Parkings and Tunnels

Until electric cars would finally take over, the presence of vehicles in underground or otherwise confined parking structures, tunnels, loading docks, and warehouses represent a constant source of airborne contaminants – notably CO, NO2 oil and gasoline fumes. These gases are obviously undesirable and there are several reasons to monitor them and prevent possible buildups through air changes and ventilation. 

The number one reason is, of course, safety. With both workers and public involved, parking managers must ensure a safe breathing environment. Carbon Monoxide is extremely toxic, can cause dizziness and headaches over 200ppm and can kill in a short time when concentrations overpass 3000ppm. Prolonged exposure to high levels of Nitrogen Dioxide, on the other side, can cause chronic bronchitis and emphysema. NO2 is the major contaminant to be considered when expecting a significant presence of diesel-powered vehicles in the structure.

Most international codes and standards, in fact, enforce ventilation as a mean to prevent the risk of reaching dangerous levels of contaminant concentration. They generally aim to maintain a maximum average of CO of 25 to 50 ppm during any eight-hour period, with a maximum average concentration not greater 200 ppm for short term exposures. The ventilation required to adequately disperse CO, is generally enough to keep all other contaminants under check.

But keeping a ventilation system running continuously or at fixed intervals irrespective of actual gas concentration is not practical nor efficient, due to energy expenditure, increased wear on the fan motors and consequent increased maintenance. In fact, the second reason to employ a gas detection system and monitor contaminant level is economical. Employing automatic contaminant sensing devices to modulate the ventilation system activation to a minimum would ensure huge cost savings in the long run.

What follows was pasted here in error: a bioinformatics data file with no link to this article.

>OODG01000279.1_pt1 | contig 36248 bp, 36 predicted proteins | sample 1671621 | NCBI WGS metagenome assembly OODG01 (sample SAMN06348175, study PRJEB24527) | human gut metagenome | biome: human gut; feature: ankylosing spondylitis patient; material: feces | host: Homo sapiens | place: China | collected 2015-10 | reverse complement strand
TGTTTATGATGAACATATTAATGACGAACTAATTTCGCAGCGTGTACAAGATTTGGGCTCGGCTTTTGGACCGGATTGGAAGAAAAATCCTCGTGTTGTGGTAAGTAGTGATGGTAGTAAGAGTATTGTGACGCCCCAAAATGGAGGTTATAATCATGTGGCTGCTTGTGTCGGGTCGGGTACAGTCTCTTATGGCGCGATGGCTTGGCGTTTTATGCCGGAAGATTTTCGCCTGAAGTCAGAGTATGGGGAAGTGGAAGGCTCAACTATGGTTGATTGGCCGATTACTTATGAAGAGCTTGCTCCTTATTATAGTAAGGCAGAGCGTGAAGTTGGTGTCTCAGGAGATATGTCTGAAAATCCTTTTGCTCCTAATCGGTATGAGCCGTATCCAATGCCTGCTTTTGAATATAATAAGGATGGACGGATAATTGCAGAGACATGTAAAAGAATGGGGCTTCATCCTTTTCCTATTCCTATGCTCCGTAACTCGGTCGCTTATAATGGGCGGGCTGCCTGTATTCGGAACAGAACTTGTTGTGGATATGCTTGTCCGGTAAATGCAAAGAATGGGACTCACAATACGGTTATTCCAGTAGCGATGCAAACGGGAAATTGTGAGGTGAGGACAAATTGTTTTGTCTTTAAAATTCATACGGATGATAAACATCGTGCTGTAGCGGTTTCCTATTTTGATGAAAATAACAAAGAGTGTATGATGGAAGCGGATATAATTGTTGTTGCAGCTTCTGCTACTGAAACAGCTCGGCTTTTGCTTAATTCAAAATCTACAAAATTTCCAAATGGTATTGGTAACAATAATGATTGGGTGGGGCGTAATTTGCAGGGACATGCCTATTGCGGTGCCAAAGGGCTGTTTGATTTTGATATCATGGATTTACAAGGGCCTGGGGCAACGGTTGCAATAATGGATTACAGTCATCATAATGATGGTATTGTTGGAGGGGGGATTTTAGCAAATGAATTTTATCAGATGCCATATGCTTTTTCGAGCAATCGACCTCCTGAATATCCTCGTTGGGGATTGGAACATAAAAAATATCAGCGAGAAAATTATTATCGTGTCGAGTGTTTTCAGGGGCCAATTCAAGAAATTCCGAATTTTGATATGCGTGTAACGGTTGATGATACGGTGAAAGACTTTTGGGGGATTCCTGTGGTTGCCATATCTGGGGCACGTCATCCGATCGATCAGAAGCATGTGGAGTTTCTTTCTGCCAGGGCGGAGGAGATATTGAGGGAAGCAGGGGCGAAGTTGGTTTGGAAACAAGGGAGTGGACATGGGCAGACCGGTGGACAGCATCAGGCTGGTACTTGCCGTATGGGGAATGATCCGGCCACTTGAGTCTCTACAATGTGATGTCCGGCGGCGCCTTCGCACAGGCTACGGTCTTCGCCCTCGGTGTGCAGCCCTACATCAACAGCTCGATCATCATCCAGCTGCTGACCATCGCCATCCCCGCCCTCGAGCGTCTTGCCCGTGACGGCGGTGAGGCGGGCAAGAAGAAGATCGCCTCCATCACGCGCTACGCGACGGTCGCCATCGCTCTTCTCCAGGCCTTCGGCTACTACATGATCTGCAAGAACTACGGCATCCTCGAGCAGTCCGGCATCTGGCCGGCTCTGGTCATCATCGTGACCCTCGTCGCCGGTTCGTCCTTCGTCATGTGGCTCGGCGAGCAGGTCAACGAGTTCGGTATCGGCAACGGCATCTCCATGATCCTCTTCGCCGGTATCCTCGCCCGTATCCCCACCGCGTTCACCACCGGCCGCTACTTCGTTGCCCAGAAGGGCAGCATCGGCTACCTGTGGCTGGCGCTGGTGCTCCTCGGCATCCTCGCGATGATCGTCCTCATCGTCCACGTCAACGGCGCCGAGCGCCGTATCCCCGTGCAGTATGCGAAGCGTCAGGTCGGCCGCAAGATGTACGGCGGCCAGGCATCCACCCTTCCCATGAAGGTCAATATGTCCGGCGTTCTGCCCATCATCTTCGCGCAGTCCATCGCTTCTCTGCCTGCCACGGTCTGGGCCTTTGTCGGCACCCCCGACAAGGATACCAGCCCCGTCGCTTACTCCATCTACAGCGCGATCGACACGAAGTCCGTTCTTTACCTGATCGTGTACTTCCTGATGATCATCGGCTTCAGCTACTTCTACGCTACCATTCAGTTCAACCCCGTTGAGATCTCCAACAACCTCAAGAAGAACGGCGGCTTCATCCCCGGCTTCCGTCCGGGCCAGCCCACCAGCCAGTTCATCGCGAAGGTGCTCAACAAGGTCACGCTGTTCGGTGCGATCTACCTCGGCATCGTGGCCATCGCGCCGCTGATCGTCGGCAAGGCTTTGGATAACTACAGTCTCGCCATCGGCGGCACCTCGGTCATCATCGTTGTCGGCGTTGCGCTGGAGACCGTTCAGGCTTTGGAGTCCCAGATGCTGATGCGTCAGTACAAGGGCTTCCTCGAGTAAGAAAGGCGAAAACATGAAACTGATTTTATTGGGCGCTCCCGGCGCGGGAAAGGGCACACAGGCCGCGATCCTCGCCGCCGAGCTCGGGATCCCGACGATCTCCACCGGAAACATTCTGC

The final reason is environmental quality and well-being of the car park users and workers. A continuously running ventilation system would cause significant production of noise and heat, affecting the facility overall comfort level.

The quantity of sensors to be deployed is determined by considering a radius of coverage of 15.2 m (50 feet) per carbon monoxide monitor, or 2,310 m2 (7,580 sq.ft).

In Europe, CENELEC – EN 50545-1 specifies general requirements for construction and testing and describes the test methods that apply to fixed apparatus for the detection and/or the measurement in car parks and tunnels of carbon monoxide (CO), nitrogen monoxide (NO) and nitrogen dioxide (NO2) intended to control a ventilation system and/or to give an indication, alarm or any other signal to warn of a toxic hazard. 

N.E.T Safety line and Flat line electrochemical cells are designed to meet or exceed the specifications given in EN 50545-1 (for linearity, repeatability, temperature and humidity dependence, interfering gases, recovery from high gas concentrations, response time and long-term stability) and are tested and approved by TUV Rheinland with Certificate No. S 459 2014 C2.



  • CO (300 ppm)
    • NO (100 ppm)
    • NO2 (30 ppm)
    • CO2 – 0.5% (5000 ppm)
    • C6H14 – Hexane (50 ppm)


    • IRNET-P 32mm
    • IRNET-P 20mm